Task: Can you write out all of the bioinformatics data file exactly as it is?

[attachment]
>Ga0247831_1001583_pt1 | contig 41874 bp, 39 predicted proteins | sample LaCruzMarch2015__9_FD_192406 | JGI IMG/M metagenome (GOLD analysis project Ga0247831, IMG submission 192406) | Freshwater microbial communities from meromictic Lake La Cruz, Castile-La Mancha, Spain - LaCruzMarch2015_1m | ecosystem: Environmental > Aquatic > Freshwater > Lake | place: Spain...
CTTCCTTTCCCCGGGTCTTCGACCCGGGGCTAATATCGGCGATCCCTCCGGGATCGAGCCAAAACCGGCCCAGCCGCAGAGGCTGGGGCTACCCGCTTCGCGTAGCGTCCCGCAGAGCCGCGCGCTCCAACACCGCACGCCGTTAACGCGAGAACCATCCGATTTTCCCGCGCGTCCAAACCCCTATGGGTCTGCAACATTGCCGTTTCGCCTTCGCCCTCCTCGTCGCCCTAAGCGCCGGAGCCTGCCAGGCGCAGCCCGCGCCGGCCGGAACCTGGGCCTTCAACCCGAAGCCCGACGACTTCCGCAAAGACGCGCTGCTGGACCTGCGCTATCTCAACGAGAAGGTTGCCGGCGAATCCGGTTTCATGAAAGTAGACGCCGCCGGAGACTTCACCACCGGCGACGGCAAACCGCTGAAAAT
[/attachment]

>Ga0247831_1001583_pt1 | contig 41874 bp, 39 predicted proteins | sample LaCruzMarch2015__9_FD_192406 | JGI IMG/M metagenome (GOLD analysis project Ga0247831, IMG submission 192406) | Freshwater microbial communities from meromictic Lake La Cruz, Castile-La Mancha, Spain - LaCruzMarch2015_1m | ecosystem: Environmental > Aquatic > Freshwater > Lake | place: Spain...
CTTCCTTTCCCCGGGTCTTCGACCCGGGGCTAATATCGGCGATCCCTCCGGGATCGAGCCAAAACCGGCCCAGCCGCAGAGGCTGGGGCTACCCGCTTCGCGTAGCGTCCCGCAGAGCCGCGCGCTCCAACACCGCACGCCGTTAACGCGAGAACCATCCGATTTTCCCGCGCGTCCAAACCCCTATGGGTCTGCAACATTGCCGTTTCGCCTTCGCCCTCCTCGTCGCCCTAAGCGCCGGAGCCTGCCAGGCGCAGCCCGCGCCGGCCGGAACCTGGGCCTTCAACCCGAAGCCCGACGACTTCCGCAAAGACGCGCTGCTGGACCTGCGCTATCTCAACGAGAAGGTTGCCGGCGAATCCGGTTTCATGAAAGTAGACGCCGCCGGAGACTTCACCACCGGCGACGGCAAACCGCTGAAAAT